Question: I will be turning 72 later this year and I know that I have to begin taking my required minimum distribution. I have heard that there are penalties assessed by the IRS if I do not take the distribution correctly, can you explain this to me?
Answer: You are correct, the general rule is that you must take your required minimum distribution (“RMD”) when you reach 72. However, you can delay taking that first RMD until April 1st of the year following the year that you turn 72. For example, if you turn 72 on December 15, 2021. You can elect to take your first RMD by December 31, 2022, or you can wait and take it on or before April 1, 2023. It is important to note that if you delay taking your first RMD until 2023, you will have to take two RMDs in 2023, one for the delayed first year (2022), in this case due by April 1, 2023 and one for 2023, which you must take by December 31, 2023.
The most common mistake people make with IRAs and other retirement accounts is that they forget to take the RMD each year. With the exception of the first year, RMDs must be taken by December 31st each year. If you fail to take your full RMD by December 31st, the IRS will impose a 50% penalty on the amount that you did not take on time. With the harsh penalty imposed for missing the December 31st deadline, it may be advisable to have the financial institution set your RMD to automatically withdraw from the IRA account on a certain date each year.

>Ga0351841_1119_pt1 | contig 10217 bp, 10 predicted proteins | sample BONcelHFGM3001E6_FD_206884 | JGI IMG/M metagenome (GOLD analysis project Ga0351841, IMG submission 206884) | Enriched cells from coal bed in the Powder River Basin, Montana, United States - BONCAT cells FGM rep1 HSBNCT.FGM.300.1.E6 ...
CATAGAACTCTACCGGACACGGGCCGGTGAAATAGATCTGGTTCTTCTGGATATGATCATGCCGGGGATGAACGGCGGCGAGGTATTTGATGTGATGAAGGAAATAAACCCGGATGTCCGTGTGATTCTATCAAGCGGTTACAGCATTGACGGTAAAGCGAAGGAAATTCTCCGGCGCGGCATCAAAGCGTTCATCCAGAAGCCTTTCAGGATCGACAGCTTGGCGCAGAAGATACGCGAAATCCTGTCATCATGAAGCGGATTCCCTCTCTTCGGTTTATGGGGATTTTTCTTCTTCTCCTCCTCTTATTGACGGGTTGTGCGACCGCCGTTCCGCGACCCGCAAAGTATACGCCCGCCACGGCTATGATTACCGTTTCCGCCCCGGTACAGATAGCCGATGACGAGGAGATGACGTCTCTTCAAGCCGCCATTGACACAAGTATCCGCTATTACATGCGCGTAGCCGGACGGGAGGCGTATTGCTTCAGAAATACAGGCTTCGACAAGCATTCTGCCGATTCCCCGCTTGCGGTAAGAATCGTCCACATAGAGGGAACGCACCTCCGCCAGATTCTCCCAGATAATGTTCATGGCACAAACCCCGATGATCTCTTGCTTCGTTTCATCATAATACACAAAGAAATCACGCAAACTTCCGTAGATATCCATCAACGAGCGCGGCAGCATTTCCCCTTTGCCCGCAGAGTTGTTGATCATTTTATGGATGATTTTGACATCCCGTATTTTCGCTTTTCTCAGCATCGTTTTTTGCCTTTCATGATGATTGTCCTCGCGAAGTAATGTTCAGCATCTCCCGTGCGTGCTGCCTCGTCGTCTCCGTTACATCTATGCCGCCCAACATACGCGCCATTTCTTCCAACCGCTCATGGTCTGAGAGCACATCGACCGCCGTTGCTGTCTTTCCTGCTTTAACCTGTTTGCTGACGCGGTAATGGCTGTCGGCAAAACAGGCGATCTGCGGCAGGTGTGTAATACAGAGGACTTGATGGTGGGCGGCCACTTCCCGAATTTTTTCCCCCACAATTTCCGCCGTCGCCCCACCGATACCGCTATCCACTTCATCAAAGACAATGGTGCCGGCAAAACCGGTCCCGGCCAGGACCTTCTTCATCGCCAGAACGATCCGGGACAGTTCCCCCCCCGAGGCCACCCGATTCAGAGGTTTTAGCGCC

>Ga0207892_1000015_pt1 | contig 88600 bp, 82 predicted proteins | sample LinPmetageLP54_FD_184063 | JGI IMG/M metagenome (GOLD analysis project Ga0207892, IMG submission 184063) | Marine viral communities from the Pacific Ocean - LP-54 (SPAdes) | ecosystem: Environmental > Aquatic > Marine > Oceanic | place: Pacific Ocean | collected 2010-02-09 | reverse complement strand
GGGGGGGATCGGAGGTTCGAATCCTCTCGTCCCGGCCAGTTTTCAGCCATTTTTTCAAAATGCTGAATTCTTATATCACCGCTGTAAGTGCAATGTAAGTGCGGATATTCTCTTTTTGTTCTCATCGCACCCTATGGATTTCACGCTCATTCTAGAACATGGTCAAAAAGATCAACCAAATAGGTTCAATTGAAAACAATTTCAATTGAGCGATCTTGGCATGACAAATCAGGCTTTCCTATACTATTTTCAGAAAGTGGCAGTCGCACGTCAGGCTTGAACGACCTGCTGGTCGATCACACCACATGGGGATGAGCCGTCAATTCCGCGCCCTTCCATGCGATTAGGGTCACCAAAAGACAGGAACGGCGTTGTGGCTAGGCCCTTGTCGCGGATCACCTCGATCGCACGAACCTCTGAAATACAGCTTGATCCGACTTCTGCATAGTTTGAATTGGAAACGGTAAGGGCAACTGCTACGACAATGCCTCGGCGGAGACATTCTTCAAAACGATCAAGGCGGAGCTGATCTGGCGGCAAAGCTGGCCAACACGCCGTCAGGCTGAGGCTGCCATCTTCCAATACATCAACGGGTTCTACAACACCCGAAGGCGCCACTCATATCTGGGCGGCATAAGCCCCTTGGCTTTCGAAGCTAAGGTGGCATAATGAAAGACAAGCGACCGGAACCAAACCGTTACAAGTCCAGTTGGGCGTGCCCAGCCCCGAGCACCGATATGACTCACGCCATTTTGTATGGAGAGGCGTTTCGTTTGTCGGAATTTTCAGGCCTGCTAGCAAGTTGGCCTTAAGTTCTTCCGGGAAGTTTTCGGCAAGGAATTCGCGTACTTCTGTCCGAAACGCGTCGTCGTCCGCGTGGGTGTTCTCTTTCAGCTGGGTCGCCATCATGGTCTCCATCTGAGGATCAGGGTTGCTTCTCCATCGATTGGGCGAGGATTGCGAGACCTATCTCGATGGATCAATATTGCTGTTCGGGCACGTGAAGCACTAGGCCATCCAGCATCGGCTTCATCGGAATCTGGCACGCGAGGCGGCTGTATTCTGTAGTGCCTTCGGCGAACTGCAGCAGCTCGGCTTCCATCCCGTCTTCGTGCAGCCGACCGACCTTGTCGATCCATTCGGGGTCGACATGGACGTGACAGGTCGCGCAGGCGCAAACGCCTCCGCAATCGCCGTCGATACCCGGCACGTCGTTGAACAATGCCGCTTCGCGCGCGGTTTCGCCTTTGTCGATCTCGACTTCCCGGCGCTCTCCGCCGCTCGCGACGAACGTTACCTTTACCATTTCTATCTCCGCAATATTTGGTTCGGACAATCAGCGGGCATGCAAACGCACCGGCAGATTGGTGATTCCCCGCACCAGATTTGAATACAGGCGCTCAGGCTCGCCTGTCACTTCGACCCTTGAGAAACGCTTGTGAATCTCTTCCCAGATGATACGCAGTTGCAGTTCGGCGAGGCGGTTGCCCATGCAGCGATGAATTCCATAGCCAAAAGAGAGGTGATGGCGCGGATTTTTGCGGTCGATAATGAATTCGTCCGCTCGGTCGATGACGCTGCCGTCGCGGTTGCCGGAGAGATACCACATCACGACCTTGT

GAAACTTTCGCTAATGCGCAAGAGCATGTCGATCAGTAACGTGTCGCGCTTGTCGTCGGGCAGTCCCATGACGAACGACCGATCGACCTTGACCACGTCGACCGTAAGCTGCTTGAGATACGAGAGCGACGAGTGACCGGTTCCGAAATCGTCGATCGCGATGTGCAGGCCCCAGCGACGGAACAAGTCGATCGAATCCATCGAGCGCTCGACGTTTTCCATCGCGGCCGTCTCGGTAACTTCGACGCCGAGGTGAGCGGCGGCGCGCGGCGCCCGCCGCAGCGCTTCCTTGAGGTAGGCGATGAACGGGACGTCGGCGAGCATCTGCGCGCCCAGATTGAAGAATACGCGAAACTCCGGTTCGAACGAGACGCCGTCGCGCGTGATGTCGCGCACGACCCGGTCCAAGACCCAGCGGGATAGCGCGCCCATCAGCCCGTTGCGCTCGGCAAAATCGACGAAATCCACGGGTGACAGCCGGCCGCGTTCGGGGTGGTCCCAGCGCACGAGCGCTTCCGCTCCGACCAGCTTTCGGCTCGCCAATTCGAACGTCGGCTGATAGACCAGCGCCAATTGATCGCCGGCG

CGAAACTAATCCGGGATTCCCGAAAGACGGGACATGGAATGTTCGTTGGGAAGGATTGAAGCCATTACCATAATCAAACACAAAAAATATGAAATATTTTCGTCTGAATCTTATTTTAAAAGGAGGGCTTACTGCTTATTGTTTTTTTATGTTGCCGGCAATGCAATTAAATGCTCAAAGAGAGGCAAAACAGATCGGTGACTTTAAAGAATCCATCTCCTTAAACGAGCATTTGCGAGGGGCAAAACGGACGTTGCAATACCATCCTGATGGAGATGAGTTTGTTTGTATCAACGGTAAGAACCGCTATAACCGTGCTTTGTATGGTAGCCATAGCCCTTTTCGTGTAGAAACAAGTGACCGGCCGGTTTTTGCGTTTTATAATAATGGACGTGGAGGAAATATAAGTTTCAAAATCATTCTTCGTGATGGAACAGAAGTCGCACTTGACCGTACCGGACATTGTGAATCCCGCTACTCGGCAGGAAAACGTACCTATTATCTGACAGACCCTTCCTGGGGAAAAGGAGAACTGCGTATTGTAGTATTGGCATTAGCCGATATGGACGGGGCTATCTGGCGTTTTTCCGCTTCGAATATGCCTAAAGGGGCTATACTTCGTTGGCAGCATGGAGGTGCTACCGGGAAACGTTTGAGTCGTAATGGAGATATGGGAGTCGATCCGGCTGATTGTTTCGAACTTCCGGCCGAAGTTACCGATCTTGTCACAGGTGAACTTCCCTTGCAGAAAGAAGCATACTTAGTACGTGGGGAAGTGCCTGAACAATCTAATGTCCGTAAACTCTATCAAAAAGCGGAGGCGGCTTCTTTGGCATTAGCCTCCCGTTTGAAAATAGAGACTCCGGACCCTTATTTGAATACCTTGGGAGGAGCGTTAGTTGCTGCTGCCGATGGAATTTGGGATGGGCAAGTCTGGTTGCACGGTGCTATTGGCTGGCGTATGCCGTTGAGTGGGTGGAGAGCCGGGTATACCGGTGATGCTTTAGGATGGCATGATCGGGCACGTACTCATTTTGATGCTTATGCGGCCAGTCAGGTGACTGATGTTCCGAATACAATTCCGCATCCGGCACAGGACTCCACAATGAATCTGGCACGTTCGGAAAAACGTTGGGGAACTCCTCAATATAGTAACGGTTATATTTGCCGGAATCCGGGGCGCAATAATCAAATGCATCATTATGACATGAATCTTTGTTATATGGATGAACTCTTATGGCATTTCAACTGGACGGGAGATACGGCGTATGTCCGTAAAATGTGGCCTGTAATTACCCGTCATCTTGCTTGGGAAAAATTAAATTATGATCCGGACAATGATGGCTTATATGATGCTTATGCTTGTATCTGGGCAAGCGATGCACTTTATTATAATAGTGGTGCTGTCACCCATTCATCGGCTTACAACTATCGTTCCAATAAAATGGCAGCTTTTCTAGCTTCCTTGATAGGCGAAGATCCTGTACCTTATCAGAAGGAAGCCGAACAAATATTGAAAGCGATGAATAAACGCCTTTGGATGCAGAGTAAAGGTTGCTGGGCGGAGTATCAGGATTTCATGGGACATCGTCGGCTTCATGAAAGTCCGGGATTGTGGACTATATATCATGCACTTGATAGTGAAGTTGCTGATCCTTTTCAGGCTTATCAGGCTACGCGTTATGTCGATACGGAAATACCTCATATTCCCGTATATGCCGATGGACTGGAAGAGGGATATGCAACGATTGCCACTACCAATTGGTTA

The amount that of your RMD each year is based on a calculation which includes all of your retirement accounts. Retirement accounts include:
- Traditional IRAs’;
- Simple IRAs;
- Profit-sharing plans;
- Roth 401(k) plans;
- 457(b) plans;
- 401(k) plans; and
- 403(b) contracts.
Your annual RMD calculation is based on the December 31st balance of the account in the prior year and your age. If you have multiple IRAs, you can add those balances together and treat the RMD calculation as if you have one large IRA. This rule also applies to 403(b) contracts. Keep in mind that 401(k) and 457(b) accounts cannot be added together and must be calculated separately. You cannot take an IRA distribution from a 403(b) account or a 401(k) distribution from an IRA account. RMDs from 401(k), 457(b) and profit-sharing plans also cannot be calculated together. For these accounts, each RMD must be calculated separately and taken from that account.
RMD requirements are a part of life for those who have used the benefit of an IRA or other retirement account to defer taxes on their income during their working years. While you cannot escape the requirement, by understanding some of the finer points, you can avoid costly penalties from the IRS.